An argon blue-green laser was used to apply the burns and details of the energy levels and the number of pulses is shown in Table 1. The total energy levels in joules was a product of watts × duration × number of pulses.

Table 1

Various energy levels used to create burns in the lid margin

Procedure of laser epilation

To study burns in non-viable tissue, a block of excised eyelid margin was held by forceps in front of the aiming beam of an argon laser (Coherent 900). The first one or two laser burns were directed at the base of the lash to divide it. The burns were applied along the presumed axis of the shaft of the lash.

To study the effect of burns in viable tissue, the block of tissue due to be excised was identified on slit lamp examination. Topical or infiltrative anaesthetic was not used. The eyelid was rotated outwards and dried, and the patient asked to look in a direction away from the region to be lasered. The laser application was the same as that described above. Tear secretions into the treatment area were dried before further applications. Treatment was continued until a visible pit (deemed to be of sufficient depth) was produced. Following the laser treatment, patients were immediately transferred to a day theatre, where the block of tissue treated with the laser was excised.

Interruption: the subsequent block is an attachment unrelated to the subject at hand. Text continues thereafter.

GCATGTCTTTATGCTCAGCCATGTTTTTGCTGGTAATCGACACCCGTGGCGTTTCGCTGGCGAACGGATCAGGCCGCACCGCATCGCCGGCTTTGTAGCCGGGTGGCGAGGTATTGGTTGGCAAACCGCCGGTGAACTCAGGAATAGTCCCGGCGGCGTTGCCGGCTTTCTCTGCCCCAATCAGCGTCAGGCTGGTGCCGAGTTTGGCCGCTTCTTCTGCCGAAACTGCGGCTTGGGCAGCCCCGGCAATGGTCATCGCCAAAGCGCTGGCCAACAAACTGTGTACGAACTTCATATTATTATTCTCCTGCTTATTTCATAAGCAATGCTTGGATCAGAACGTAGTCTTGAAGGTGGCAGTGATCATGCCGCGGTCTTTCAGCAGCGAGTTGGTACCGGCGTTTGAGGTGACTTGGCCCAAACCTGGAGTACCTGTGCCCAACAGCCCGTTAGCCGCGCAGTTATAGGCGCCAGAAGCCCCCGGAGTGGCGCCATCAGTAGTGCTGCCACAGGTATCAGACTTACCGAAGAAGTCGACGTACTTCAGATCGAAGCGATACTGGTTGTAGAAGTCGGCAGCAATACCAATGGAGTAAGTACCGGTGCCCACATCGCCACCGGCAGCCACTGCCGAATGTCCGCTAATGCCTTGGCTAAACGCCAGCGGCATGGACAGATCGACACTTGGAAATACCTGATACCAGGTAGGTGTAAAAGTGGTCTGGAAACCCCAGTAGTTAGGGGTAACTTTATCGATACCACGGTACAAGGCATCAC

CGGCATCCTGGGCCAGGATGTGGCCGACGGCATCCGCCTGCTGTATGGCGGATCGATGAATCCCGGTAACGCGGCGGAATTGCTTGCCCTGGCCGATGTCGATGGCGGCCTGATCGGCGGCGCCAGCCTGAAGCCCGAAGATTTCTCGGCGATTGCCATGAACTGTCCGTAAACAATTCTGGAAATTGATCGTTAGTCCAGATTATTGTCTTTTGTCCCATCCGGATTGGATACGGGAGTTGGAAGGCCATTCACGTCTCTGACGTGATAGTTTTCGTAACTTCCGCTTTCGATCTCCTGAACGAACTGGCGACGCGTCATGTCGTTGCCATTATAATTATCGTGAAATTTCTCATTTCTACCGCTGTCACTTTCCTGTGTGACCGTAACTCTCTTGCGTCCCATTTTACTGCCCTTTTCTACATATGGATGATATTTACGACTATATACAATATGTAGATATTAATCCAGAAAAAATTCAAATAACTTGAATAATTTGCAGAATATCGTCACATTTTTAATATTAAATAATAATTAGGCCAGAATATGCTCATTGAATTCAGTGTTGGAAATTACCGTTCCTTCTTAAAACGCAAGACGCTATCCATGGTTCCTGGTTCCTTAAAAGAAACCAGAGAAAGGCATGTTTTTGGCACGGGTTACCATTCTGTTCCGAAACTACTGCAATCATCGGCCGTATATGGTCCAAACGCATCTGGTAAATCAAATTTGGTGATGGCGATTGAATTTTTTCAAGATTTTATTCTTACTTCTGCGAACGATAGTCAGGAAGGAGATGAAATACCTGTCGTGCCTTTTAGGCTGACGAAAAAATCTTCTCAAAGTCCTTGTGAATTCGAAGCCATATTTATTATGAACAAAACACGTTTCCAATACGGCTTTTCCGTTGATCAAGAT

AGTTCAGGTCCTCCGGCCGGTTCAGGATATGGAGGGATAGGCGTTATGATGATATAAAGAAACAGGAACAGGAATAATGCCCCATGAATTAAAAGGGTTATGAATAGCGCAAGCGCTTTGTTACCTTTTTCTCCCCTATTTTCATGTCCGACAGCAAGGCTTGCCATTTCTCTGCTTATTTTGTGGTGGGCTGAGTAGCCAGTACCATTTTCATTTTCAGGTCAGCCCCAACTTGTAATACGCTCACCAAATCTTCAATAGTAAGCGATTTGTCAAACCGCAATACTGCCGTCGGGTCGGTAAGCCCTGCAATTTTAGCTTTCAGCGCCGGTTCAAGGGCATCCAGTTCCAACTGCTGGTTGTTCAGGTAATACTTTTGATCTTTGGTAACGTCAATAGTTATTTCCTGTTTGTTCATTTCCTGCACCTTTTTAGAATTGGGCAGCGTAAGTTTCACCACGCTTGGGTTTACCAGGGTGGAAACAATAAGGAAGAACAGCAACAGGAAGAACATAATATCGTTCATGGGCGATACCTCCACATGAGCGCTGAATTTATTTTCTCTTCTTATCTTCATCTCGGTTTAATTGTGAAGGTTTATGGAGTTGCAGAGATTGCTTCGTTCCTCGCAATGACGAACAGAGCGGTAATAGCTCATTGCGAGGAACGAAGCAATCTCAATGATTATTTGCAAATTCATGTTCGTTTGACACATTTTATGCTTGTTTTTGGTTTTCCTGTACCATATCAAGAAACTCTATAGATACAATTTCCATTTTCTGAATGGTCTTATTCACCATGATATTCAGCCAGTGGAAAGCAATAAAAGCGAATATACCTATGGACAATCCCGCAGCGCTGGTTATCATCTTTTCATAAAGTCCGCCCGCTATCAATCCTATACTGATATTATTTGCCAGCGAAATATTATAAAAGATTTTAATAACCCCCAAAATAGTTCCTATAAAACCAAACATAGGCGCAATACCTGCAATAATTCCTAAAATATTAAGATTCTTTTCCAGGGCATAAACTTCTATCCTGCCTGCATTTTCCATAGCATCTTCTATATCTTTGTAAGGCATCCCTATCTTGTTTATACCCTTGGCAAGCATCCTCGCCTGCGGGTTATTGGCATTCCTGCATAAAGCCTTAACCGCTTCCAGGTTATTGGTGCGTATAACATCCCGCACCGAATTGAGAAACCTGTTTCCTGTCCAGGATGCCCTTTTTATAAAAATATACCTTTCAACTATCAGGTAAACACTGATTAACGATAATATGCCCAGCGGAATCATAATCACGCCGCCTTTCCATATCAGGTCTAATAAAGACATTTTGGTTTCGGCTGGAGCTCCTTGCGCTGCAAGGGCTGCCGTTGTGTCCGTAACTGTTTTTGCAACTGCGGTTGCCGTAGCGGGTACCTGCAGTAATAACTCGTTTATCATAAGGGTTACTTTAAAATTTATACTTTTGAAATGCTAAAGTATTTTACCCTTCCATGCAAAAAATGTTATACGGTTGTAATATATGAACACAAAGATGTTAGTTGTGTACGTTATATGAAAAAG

Histological and morphometric techniques.

Following laser epilation and excision the tissue was fixed immediately in glutaraldehyde (2%) and cut into vertical blocks for paraffin histology. Serial sections (5 μm) were stained with haematoxylin and eosin. A Leitz Orthoplan microscope with a video camera was used to generate images on a computer monitor screen at a final magnification of ×250: the image was calibrated with a micrometre slide. In each of the serial sections, the outline of the burn, and the associated region of necrosis were delineated using a manual cursor on a graphics tablet and the area of the defect with the maximum dimensions was used for cone and volume extrapolations.